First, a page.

But these statistics belie the erratic patterns of migration. The wind seldom delivers a steady stream of birds. It is either deluge or drought. Then too, the topography of the ridge favors certain species over others. Well to the west, golden eagles and goshawks abound; to the east, peregrine falcons. Like bush pilots following mountain ridges, river valleys and meandering coastlines, migrating hawks follow preferred leading lines – features of land and wind – that direct their flight and provide free uplift.
At Chestnut Ridge, it is almost all broad-winged hawks. Accounting for nearly 60 percent of all birds observed here, these diminutive raptors with short, rounded wings surf the strong northwest winds and conserve energy by catching powerful updrafts bending off the cliffs. Nearly all broad-wings pass during several days in early autumn. Rutt has recorded 9,379 broad-wings this season, more than half observed over several hours on a mid-September afternoon. At that pace, it is all he can do to keep up.
The data Rutt collects at Chestnut Ridge are fed to the Hawk Migration Association of North America, a nonprofit group that catalogs raptor migration records from more than 200 hawk watch sites throughout the United States, Canada and Mexico. These records, some stretching in an unbroken line back to the early 1960s, are sliced and diced in myriad ways by scientists looking to extract some essential truths about raptor migration.
Researchers like Chris Farmer, a biologist at Pennsylvania’s Hawk Mountain Sanctuary, rely on the data collected by counters to map broad population trends among raptor species. “It’s definitely the case,” he says, “where amateur volunteer data collection that is done consistently has tremendous value for conservation.”
This tag-team of observation and analysis signaled the precipitous decline of peregrine falcons in the early 1970s in the wake of widespread use of the pesticide DDT and enabled swift action that reversed the trend within two decades. In recent years, Farmer and his colleagues have used hawk watch data to quantify worrying decreases among American kestrels and northern harriers.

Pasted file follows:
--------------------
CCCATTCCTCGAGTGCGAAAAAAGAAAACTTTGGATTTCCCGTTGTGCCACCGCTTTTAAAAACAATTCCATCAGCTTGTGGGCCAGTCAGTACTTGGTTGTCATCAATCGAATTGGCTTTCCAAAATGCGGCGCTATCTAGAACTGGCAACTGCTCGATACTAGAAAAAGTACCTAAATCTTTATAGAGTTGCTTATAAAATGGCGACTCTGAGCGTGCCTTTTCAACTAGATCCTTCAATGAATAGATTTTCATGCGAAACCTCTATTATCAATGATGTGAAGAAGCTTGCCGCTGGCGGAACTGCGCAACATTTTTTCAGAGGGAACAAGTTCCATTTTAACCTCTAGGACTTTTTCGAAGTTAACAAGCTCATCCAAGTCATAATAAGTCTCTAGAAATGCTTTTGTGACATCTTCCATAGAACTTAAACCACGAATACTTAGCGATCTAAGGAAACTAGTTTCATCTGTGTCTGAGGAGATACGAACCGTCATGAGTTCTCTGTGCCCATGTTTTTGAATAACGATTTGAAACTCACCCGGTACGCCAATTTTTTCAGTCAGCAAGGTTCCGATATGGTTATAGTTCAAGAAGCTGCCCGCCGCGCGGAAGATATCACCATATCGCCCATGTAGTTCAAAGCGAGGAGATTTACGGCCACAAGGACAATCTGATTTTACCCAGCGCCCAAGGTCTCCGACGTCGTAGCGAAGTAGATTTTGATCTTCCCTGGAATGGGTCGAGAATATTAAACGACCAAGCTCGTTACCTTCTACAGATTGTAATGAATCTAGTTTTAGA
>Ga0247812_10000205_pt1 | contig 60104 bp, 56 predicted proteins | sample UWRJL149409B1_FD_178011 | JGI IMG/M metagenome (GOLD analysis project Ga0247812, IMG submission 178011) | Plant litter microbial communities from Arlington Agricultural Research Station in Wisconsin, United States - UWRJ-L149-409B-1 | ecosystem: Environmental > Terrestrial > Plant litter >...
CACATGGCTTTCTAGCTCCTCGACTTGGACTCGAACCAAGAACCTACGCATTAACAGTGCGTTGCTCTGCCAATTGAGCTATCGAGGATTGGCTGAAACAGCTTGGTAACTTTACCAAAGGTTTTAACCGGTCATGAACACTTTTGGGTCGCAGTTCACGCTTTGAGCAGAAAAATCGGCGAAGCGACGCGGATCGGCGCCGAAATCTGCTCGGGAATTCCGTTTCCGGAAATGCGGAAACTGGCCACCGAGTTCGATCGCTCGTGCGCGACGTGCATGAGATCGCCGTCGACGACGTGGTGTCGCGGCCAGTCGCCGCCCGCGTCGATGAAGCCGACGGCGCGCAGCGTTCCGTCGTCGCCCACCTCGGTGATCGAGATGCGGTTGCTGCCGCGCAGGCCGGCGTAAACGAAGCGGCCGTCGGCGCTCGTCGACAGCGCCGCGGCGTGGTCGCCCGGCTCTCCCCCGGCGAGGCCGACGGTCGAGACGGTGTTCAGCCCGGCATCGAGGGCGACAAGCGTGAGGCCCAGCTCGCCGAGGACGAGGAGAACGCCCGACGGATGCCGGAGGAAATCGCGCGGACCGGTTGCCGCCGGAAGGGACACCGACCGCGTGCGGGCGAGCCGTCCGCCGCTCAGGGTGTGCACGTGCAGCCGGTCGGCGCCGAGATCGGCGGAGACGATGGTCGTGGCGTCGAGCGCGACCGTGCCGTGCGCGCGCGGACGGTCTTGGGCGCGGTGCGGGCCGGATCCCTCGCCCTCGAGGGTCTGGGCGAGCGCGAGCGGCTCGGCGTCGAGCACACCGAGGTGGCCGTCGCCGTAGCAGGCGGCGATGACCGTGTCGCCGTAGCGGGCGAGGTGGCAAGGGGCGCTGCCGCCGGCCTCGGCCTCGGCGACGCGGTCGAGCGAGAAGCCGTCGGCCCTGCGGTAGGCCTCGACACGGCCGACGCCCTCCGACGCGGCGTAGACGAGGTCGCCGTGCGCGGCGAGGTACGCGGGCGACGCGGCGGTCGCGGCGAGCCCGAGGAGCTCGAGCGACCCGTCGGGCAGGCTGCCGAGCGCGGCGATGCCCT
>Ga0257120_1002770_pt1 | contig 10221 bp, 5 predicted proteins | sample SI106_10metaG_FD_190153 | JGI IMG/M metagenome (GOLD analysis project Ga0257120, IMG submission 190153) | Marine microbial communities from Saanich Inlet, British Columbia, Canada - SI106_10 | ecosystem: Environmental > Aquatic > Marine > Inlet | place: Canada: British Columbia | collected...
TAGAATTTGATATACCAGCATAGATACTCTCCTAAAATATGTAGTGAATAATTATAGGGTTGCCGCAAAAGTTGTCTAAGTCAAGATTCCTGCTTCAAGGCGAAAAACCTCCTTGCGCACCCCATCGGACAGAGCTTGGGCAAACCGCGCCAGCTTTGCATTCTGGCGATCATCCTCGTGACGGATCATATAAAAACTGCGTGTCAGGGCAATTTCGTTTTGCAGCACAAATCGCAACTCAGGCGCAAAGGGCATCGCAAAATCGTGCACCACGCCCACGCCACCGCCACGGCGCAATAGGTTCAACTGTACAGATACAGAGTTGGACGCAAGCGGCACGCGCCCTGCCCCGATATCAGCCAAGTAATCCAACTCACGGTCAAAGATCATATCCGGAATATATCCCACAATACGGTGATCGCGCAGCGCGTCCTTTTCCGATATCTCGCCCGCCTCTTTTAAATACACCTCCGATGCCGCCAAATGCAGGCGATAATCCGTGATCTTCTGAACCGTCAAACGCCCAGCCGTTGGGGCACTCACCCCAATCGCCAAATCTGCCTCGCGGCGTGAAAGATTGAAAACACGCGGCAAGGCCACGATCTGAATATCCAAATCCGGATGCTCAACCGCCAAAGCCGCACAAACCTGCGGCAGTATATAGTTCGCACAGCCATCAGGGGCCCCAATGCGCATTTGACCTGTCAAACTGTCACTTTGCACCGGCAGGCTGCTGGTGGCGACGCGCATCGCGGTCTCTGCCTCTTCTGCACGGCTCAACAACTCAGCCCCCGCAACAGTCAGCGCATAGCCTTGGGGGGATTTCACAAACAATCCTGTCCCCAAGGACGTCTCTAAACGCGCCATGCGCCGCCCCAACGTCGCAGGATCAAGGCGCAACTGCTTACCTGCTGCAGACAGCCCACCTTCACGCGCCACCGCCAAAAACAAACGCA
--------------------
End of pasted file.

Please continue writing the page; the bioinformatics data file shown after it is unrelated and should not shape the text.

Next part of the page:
But not all trends point downwards. “We have more species that are reporting large-scale increases,” says Ernesto Ruelas Inzunza, a raptor biologist at the Cornell Laboratory of Ornithology in Ithaca, NY, “such as bald eagles, merlins, peregrine falcons and osprey, who are doing pretty well for the most part.”
As November draws to a close, the northwest winds marching past the ridge will grow increasingly cold and hawks increasingly scarce. With his season on the ridge nearly complete, Rutt has documented more birds here than any autumn in recent memory. Still, he considers himself something of a novice among hawk counters, some of whom have been at this for nearly a lifetime. “Once, a kettle of approximately 600 birds appeared right overhead, with me and another observer relegated to simply estimating the whole mass,” he says. “Perhaps if I were to do it all over again, I might develop some more intelligent strategies.”